— There are situations when one person in a couple, a group of friends or a family avidly watches the news, reacts to it and wants to discuss it, while the others don’t want to delve into anything and go about their business, saying that it doesn’t concern them and they don’t want to get bogged down in other people’s troubles. What should one do when there are different levels of sensitivity and different needs, when it is important for one person to experience and feel, while the other person wants to remain neutral?
— Respect the other’s feelings and needs. Talk about your feelings without trying to convince the other person and prove that your way of doing things is “right.” It is possible that it is only right for you. It is possible that you’re right on principle. But when we feel that we are being attacked, we want to defend ourselves, not to open up to the other person.
Dialogue — the opportunity to be seen, heard and accepted — involves opening up towards each other, thawing out.
— If a person is worried whether everything is okay with them, how can they can validate [validirovat’] their “feeling of insensitivity”?
— Everything that happens to us is normal. Not in the sense of being “good,” but in the sense of that’s how things are. It is normal to “freeze up” in moments of acute stress or amidst prolonged stress, because this is how the self-preservation instinct works.
The self-preservation instinct is much bigger and older than us. Even relatively feeble emotions diminish access to the rational and adult parts of the psyche — we are “captured” by emotions, let alone by truly tragic events.
It is important to understand and accept this, to carefully and gently regain access to your emotions. Not through force, violence and “overriding,” but through a kind attitude, gentleness and love.
The little green van sped down the road, the Russian forces just across the river. Inside, Halyna Luhova, the mayor of Kherson, cradled a helmet in her lap and gazed out the bulletproof window.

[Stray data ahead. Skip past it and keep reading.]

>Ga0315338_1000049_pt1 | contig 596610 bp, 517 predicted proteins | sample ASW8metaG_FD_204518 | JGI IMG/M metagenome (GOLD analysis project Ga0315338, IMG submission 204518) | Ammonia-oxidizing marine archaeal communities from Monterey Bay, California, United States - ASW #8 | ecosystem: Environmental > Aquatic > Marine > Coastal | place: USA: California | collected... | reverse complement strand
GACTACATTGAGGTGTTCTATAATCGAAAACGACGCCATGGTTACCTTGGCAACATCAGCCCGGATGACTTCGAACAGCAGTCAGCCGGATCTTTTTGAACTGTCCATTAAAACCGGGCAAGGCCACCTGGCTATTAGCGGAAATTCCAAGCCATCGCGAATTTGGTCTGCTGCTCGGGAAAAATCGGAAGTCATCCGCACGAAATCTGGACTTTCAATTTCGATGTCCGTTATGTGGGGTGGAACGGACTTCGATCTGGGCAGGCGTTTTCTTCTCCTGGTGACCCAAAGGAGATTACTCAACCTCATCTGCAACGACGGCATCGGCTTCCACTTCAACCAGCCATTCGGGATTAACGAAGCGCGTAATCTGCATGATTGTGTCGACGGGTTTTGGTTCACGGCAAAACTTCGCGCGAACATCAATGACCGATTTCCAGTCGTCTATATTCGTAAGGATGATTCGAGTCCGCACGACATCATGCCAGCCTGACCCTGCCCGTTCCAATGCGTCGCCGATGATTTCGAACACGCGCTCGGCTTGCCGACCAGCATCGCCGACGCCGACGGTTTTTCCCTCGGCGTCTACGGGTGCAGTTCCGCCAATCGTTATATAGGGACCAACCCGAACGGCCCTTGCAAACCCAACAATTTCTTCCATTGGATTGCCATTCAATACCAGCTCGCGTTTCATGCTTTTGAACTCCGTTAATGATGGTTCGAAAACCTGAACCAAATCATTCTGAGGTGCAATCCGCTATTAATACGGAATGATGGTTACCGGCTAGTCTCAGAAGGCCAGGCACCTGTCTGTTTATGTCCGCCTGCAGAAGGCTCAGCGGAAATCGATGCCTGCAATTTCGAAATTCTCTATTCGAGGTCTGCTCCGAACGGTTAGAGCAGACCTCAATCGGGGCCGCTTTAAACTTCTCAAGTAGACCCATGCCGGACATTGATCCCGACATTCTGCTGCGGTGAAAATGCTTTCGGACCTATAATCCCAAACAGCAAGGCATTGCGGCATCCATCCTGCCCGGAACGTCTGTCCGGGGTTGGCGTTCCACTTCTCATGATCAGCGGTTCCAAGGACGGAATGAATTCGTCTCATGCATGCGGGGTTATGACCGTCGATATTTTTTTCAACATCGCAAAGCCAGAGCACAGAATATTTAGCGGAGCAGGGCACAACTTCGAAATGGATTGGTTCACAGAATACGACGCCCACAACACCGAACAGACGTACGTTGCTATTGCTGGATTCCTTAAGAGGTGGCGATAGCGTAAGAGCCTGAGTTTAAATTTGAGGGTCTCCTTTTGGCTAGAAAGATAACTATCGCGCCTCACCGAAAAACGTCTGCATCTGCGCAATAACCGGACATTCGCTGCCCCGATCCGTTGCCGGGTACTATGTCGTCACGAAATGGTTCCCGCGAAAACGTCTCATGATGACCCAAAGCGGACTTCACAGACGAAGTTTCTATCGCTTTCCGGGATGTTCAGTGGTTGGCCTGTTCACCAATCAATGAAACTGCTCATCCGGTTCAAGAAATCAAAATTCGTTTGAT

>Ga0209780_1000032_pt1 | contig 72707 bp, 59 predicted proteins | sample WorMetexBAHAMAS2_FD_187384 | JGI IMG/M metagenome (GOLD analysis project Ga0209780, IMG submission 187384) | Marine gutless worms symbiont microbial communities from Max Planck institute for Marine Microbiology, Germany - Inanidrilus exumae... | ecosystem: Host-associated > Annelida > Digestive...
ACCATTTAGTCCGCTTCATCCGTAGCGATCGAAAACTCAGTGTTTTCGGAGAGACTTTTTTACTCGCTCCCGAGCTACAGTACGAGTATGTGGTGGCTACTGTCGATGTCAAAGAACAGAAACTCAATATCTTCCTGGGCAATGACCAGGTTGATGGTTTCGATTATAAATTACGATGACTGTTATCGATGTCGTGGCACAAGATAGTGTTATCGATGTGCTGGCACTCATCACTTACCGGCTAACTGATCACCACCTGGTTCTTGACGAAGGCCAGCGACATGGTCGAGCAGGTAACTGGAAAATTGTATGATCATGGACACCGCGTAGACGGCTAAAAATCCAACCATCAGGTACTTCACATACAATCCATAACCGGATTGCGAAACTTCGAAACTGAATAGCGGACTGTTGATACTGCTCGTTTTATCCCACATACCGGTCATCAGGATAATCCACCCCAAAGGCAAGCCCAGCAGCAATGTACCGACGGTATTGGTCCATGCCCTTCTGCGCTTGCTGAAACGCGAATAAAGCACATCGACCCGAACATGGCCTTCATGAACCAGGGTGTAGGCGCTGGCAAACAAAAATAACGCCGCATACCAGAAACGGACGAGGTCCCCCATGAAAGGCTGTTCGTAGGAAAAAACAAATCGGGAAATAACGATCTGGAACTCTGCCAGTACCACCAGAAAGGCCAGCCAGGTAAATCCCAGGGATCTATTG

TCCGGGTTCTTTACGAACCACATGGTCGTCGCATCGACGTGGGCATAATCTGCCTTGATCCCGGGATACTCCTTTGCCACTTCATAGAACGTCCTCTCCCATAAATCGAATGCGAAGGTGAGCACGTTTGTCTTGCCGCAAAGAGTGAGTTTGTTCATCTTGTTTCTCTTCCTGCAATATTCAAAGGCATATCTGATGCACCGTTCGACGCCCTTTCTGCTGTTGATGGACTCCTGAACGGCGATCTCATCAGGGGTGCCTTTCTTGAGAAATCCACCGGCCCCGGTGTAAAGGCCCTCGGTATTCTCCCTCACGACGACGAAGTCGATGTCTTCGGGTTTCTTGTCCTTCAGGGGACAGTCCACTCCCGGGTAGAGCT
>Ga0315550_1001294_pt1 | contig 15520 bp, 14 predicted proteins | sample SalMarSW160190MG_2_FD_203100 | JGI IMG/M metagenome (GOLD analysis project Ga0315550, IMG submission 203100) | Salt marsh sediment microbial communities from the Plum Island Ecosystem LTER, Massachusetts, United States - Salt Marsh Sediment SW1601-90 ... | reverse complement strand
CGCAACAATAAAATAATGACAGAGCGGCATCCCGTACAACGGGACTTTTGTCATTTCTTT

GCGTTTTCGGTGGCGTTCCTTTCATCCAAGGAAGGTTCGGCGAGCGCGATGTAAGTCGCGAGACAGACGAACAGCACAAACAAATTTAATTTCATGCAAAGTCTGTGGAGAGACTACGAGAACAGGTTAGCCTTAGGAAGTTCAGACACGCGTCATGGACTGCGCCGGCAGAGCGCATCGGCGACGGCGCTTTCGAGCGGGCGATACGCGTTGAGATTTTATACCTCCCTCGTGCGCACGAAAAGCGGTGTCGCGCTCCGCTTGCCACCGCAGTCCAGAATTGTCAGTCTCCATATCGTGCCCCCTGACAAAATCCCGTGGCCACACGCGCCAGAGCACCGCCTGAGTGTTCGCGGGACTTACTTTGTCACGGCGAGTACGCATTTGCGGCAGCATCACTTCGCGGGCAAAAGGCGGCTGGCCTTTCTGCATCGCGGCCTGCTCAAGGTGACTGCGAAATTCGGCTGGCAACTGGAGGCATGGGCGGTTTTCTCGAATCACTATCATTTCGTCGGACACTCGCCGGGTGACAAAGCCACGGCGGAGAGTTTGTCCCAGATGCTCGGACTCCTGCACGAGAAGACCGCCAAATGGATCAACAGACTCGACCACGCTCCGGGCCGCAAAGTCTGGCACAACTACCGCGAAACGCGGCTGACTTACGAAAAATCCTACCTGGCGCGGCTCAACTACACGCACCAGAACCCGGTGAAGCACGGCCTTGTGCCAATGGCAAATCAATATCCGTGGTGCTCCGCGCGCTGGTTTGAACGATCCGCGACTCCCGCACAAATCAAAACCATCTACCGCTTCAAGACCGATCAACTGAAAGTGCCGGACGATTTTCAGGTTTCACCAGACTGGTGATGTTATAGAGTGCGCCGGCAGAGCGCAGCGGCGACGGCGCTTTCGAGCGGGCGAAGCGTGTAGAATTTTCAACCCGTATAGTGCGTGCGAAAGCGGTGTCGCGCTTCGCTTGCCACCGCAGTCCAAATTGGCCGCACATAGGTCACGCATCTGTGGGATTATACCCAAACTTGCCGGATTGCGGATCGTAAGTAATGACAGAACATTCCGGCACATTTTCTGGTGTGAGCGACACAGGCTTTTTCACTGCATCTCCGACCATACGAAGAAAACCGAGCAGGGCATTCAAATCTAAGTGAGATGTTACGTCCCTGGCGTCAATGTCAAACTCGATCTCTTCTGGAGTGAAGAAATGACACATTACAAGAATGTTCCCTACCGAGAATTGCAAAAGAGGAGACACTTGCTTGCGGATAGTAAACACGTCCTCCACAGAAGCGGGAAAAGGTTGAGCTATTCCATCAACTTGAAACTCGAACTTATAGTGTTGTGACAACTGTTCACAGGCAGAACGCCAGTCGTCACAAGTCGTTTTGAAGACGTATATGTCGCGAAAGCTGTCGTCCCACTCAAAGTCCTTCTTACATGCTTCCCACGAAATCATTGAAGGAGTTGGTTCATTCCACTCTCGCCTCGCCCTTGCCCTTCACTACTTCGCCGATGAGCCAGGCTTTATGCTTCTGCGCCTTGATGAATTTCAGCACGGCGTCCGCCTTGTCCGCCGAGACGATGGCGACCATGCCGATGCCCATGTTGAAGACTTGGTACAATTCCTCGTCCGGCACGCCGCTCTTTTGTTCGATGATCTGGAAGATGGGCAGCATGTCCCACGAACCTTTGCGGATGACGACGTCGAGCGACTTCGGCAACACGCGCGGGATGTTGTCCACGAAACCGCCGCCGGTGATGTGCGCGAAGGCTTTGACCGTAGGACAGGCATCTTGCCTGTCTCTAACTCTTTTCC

When the first shell ripped open, directly in the path of the van, maybe 200 yards ahead, her driver locked his elbows and tightened his grip on the wheel and drove straight through the cloud of fresh black smoke.
“Oh my god,” Ms. Luhova said, as we raced with her through the city. “They’re hunting me.”
The second shell landed even closer.
She’s been almost killed six times. She sleeps on a cot in a hallway. She makes $375 a month, and her city in southern Ukraine has become one of the war’s most pummeled places, fired on by Russian artillery nearly every hour.
But Ms. Luhova, the only female mayor of a major city in Ukraine, remains determined to project a sense of normality even though Kherson is anything but normal. She holds regular meetings — in underground bunkers. She excoriates department heads — for taking too long to set up bomb shelters. She circulates in neighborhoods and chit-chats with residents — whose lives have been torn apart by explosions.
She chalks up any complaints about corruption or mismanagement — and there are plenty — to rumor-mongering by Russian-backed collaborators who are paid to frustrate her administration.
Kherson, a port city on the Dnipro River, was captured by Russian forces in March; liberated by Ukrainian forces in November; and now, three months later, lies nearly deserted. Packs of out-of-school children roam the empty boulevards lined with leafless trees and centuries-old buildings cracked in half.
The Order is a group narrative therapy service. Uncertainty, wars, stress, trauma, isolation — you don’t have to cope with these difficulties in life alone. We’ll help you keep from losing yourself and regain control over your life’s story.
What does group therapy offer?
You reflect on and accept what you have experienced in a safe environment
You sort out the mess of your attitudes and fears
You get the support of professional psychologists and mentors [mentorov]
You see yourself from a new angle — through the eyes and experience of others
You find your own network of supportive people
You improve your communication skills and escape social isolation
You realize the value of your own life and relationships
You gain the inner strength to go on living
Feedback from group members
These art therapy sessions are literally an experiment in collective self-healing using creative improvised means that release everyone’s creative impulses. It’s an incredible experience of uniting people, one so necessary in our strange time. Despite the extreme difficulty of attending online sessions due to the blackouts in Kyiv, I look forward to each one and get ready knowing that I’m going to touch a miracle. The amazing original technique and wonderful company keep my soul warm and light for a long time after. Thank you for being there!
JOURNALIST, WRITER, TEACHER